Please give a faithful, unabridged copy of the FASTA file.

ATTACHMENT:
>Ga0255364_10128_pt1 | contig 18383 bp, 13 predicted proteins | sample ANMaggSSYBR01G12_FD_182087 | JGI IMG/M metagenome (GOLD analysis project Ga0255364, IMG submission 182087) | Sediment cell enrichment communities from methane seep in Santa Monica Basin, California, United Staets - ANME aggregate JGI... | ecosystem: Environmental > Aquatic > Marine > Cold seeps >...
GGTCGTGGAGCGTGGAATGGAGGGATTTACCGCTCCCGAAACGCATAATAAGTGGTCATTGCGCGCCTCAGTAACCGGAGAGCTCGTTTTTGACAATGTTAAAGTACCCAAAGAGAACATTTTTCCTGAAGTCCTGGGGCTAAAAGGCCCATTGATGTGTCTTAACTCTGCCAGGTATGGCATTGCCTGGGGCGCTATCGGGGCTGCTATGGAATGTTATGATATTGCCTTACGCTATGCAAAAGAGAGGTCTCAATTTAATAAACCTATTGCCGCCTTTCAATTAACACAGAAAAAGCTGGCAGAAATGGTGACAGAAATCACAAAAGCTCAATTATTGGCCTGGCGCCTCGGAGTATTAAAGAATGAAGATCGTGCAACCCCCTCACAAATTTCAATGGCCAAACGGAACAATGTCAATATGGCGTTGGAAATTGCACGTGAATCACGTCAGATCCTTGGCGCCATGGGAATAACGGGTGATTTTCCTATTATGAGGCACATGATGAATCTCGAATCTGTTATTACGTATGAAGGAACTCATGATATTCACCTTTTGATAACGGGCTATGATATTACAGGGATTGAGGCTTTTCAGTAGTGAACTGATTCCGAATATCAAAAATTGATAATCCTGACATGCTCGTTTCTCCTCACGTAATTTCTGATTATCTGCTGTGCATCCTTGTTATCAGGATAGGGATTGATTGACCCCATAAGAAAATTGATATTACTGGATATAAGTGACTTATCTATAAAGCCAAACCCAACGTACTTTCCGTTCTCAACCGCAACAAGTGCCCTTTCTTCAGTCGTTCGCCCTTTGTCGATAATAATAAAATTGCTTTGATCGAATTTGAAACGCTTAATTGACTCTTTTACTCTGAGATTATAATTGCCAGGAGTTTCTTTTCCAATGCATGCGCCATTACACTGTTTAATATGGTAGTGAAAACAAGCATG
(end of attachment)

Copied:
>Ga0255364_10128_pt1 | contig 18383 bp, 13 predicted proteins | sample ANMaggSSYBR01G12_FD_182087 | JGI IMG/M metagenome (GOLD analysis project Ga0255364, IMG submission 182087) | Sediment cell enrichment communities from methane seep in Santa Monica Basin, California, United Staets - ANME aggregate JGI... | ecosystem: Environmental > Aquatic > Marine > Cold seeps >...
GGTCGTGGAGCGTGGAATGGAGGGATTTACCGCTCCCGAAACGCATAATAAGTGGTCATTGCGCGCCTCAGTAACCGGAGAGCTCGTTTTTGACAATGTTAAAGTACCCAAAGAGAACATTTTTCCTGAAGTCCTGGGGCTAAAAGGCCCATTGATGTGTCTTAACTCTGCCAGGTATGGCATTGCCTGGGGCGCTATCGGGGCTGCTATGGAATGTTATGATATTGCCTTACGCTATGCAAAAGAGAGGTCTCAATTTAATAAACCTATTGCCGCCTTTCAATTAACACAGAAAAAGCTGGCAGAAATGGTGACAGAAATCACAAAAGCTCAATTATTGGCCTGGCGCCTCGGAGTATTAAAGAATGAAGATCGTGCAACCCCCTCACAAATTTCAATGGCCAAACGGAACAATGTCAATATGGCGTTGGAAATTGCACGTGAATCACGTCAGATCCTTGGCGCCATGGGAATAACGGGTGATTTTCCTATTATGAGGCACATGATGAATCTCGAATCTGTTATTACGTATGAAGGAACTCATGATATTCACCTTTTGATAACGGGCTATGATATTACAGGGATTGAGGCTTTTCAGTAGTGAACTGATTCCGAATATCAAAAATTGATAATCCTGACATGCTCGTTTCTCCTCACGTAATTTCTGATTATCTGCTGTGCATCCTTGTTATCAGGATAGGGATTGATTGACCCCATAAGAAAATTGATATTACTGGATATAAGTGACTTATCTATAAAGCCAAACCCAACGTACTTTCCGTTCTCAACCGCAACAAGTGCCCTTTCTTCAGTCGTTCGCCCTTTGTCGATAATAATAAAATTGCTTTGATCGAATTTGAAACGCTTAATTGACTCTTTTACTCTGAGATTATAATTGCCAGGAGTTTCTTTTCCAATGCATGCGCCATTACACTGTTTAATATGGTAGTGAAAACAAGCATG